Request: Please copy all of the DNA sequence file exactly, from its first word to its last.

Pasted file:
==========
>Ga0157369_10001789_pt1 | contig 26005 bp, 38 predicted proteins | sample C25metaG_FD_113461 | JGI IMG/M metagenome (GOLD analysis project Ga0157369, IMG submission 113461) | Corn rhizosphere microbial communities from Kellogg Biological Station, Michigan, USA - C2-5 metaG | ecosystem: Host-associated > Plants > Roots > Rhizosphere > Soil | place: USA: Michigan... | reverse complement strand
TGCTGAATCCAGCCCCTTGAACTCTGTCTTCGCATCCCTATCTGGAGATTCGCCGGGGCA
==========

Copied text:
>Ga0157369_10001789_pt1 | contig 26005 bp, 38 predicted proteins | sample C25metaG_FD_113461 | JGI IMG/M metagenome (GOLD analysis project Ga0157369, IMG submission 113461) | Corn rhizosphere microbial communities from Kellogg Biological Station, Michigan, USA - C2-5 metaG | ecosystem: Host-associated > Plants > Roots > Rhizosphere > Soil | place: USA: Michigan... | reverse complement strand
TGCTGAATCCAGCCCCTTGAACTCTGTCTTCGCATCCCTATCTGGAGATTCGCCGGGGCA